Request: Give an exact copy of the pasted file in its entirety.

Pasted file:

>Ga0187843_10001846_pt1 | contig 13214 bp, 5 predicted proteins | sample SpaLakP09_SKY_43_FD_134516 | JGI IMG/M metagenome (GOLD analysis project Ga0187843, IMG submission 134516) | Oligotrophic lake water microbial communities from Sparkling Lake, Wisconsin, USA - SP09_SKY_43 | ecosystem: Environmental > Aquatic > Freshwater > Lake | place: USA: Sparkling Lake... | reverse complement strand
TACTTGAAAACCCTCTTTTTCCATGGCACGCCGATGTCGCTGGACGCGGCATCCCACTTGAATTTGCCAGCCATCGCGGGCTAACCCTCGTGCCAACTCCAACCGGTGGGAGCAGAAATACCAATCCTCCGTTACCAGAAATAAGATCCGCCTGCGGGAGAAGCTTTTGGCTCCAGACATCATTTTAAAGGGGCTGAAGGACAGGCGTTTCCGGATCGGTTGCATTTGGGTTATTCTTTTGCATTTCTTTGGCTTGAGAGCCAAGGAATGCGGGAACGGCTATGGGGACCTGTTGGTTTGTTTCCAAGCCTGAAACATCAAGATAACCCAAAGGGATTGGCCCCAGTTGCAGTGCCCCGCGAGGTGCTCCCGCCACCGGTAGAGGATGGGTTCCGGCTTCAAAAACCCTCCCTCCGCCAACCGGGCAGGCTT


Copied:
>Ga0187843_10001846_pt1 | contig 13214 bp, 5 predicted proteins | sample SpaLakP09_SKY_43_FD_134516 | JGI IMG/M metagenome (GOLD analysis project Ga0187843, IMG submission 134516) | Oligotrophic lake water microbial communities from Sparkling Lake, Wisconsin, USA - SP09_SKY_43 | ecosystem: Environmental > Aquatic > Freshwater > Lake | place: USA: Sparkling Lake... | reverse complement strand
TACTTGAAAACCCTCTTTTTCCATGGCACGCCGATGTCGCTGGACGCGGCATCCCACTTGAATTTGCCAGCCATCGCGGGCTAACCCTCGTGCCAACTCCAACCGGTGGGAGCAGAAATACCAATCCTCCGTTACCAGAAATAAGATCCGCCTGCGGGAGAAGCTTTTGGCTCCAGACATCATTTTAAAGGGGCTGAAGGACAGGCGTTTCCGGATCGGTTGCATTTGGGTTATTCTTTTGCATTTCTTTGGCTTGAGAGCCAAGGAATGCGGGAACGGCTATGGGGACCTGTTGGTTTGTTTCCAAGCCTGAAACATCAAGATAACCCAAAGGGATTGGCCCCAGTTGCAGTGCCCCGCGAGGTGCTCCCGCCACCGGTAGAGGATGGGTTCCGGCTTCAAAAACCCTCCCTCCGCCAACCGGGCAGGCTT